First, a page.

Sumhuram lies on the coast east of Salalah. There has been a port here, known as Khor Rori, since the 3rd century BC. From the 1st century BC onwards it became especially significant in the export of frankincense from Oman. The fortified town of Sumhuram was built to guard the port, which lies just below on a natural inlet from the sea. Today that inlet is separated from the sea by a sand bar; it is home to flamingos and many migratory birds.
When we visited we saw archaeologists were at work inside the old walls, led by a team from Pisa. Only last week, we were told, one of them had found an old coin here.
We saw the small gate which led down to the port, and the much larger main gate which faced inland. This had several right-angled turns to make it easier to defend. Inscriptions have been found on the gate which have helped historians piece together the story of the city and its importance to the frankincense trade. It was, as the leaflet we were given describes it, ‘a global trade hub’; a significant link in the network that linked the Indian Ocean, Red Sea and Mediterranean.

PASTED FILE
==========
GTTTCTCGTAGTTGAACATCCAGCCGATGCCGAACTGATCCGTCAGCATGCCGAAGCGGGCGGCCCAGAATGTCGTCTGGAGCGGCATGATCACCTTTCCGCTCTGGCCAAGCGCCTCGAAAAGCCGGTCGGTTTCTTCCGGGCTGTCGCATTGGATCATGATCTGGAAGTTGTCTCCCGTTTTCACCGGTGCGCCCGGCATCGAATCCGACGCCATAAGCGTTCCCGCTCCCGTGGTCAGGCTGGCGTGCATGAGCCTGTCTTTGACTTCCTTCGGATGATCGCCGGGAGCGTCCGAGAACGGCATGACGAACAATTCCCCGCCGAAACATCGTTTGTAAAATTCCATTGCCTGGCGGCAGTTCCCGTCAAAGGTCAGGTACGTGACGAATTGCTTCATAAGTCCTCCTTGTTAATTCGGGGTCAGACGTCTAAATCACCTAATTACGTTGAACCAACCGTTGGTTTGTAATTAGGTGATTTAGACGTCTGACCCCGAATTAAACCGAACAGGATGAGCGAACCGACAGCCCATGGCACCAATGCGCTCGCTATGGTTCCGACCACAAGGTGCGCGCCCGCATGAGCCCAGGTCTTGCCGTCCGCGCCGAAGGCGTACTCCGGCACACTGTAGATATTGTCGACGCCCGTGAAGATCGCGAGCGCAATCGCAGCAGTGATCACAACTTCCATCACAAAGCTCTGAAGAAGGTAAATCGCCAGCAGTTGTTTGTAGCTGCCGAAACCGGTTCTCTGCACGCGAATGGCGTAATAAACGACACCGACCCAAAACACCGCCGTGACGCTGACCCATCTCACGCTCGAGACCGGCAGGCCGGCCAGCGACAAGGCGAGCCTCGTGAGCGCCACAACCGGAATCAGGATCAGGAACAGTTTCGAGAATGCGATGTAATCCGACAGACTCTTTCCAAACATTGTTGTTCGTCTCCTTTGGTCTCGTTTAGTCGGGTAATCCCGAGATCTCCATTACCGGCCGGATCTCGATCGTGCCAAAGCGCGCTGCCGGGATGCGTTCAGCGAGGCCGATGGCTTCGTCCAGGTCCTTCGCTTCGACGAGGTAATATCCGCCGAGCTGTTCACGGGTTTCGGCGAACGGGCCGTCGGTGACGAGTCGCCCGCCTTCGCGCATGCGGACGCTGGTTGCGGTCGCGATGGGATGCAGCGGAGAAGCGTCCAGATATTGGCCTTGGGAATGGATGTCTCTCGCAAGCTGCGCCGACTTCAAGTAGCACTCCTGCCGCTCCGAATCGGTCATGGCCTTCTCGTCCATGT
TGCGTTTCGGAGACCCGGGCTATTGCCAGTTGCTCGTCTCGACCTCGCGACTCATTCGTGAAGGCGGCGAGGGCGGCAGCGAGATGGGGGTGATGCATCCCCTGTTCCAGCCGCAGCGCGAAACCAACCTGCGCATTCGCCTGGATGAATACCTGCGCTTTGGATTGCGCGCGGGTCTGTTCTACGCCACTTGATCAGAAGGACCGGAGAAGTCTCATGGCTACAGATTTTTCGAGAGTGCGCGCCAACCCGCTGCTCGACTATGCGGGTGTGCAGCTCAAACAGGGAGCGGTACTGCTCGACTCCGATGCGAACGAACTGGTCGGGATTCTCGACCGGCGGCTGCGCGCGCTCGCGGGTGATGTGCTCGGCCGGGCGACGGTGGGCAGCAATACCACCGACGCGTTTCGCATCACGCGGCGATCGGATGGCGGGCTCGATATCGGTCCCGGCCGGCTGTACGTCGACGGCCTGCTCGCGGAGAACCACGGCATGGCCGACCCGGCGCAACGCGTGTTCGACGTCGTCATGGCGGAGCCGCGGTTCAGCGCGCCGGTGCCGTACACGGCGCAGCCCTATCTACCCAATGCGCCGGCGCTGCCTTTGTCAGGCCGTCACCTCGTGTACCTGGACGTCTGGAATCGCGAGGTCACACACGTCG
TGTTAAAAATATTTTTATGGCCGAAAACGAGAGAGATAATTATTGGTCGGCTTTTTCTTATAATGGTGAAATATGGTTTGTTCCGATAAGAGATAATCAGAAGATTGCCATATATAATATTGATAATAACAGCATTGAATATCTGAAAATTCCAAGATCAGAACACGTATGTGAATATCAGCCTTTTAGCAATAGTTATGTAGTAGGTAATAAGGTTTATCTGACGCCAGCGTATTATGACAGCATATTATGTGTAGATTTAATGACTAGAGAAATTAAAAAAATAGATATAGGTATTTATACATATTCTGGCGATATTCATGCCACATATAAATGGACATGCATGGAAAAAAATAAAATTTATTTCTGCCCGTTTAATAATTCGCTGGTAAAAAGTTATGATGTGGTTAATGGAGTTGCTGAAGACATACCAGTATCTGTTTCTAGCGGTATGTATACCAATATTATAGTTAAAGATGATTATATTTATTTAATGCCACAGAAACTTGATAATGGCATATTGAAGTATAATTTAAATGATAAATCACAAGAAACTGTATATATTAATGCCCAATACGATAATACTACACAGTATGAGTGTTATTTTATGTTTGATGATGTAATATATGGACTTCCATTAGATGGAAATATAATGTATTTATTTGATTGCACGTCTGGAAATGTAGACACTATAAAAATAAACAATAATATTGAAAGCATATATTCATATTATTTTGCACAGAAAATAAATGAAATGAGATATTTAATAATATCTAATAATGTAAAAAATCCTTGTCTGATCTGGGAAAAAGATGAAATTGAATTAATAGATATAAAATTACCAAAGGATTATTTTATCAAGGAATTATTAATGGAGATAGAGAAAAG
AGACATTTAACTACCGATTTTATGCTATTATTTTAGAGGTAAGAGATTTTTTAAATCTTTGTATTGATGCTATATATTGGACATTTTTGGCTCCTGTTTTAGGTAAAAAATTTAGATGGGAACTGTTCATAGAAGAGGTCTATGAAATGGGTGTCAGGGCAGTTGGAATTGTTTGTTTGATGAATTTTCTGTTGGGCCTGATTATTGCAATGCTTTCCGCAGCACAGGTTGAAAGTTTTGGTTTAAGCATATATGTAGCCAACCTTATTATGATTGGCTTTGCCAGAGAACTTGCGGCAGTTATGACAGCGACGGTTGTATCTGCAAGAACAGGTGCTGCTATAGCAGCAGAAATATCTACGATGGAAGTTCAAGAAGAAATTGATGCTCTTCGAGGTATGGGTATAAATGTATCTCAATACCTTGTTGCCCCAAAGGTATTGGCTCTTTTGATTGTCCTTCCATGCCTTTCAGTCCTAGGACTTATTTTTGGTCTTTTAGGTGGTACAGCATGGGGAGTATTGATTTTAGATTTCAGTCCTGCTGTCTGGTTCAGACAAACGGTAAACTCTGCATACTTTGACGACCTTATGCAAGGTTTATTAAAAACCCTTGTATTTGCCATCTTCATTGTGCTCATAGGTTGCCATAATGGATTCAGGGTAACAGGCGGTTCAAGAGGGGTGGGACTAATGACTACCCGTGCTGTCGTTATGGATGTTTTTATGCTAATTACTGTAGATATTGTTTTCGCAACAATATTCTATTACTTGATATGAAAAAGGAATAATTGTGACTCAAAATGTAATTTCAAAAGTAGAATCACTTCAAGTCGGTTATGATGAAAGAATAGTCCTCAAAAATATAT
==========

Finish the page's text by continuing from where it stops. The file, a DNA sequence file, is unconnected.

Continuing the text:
We walked through this gate to the former residential area. Only the foundations of the houses remain, but they would once have stood two stories high. The museum on the site displays various finds from the site are exhibited, and a video helps to bring the place to life.
Al Baleed archaeological site and the Museum of the Frankincense Land
But to really understand the significance of the trade in frankincense to this region, a visit to the Museum of the Frankincense Land is a must. This is located just outside Salalah, next to the archaeological site of Al Baleed, the remains of a medieval trading port. The frankincense trade flourished here between the 8th to 16th centuries AD; so the port is much more recent than that of Khor Rori at Sumhuram. The most significant building on the site is a large mosque. It had 148 pillars surrounding a courtyard, of which only a few stumps were preserved. There is also a citadel and residential houses.
We spent most of our visit in the museum howeve. It covers much more than the story of frankincense. There are artefacts dating back thousands of years right through to recent Omani history, including the coming to power of Sultan Qaboos (the ruler at the time of our visit, who died in 2020). He oversaw the modernisation of Oman, building roads, schools and hospitals. But in this modern society frankincense still retains its significance and is highly prized, as I hope I have shown.
I visited Oman in 2019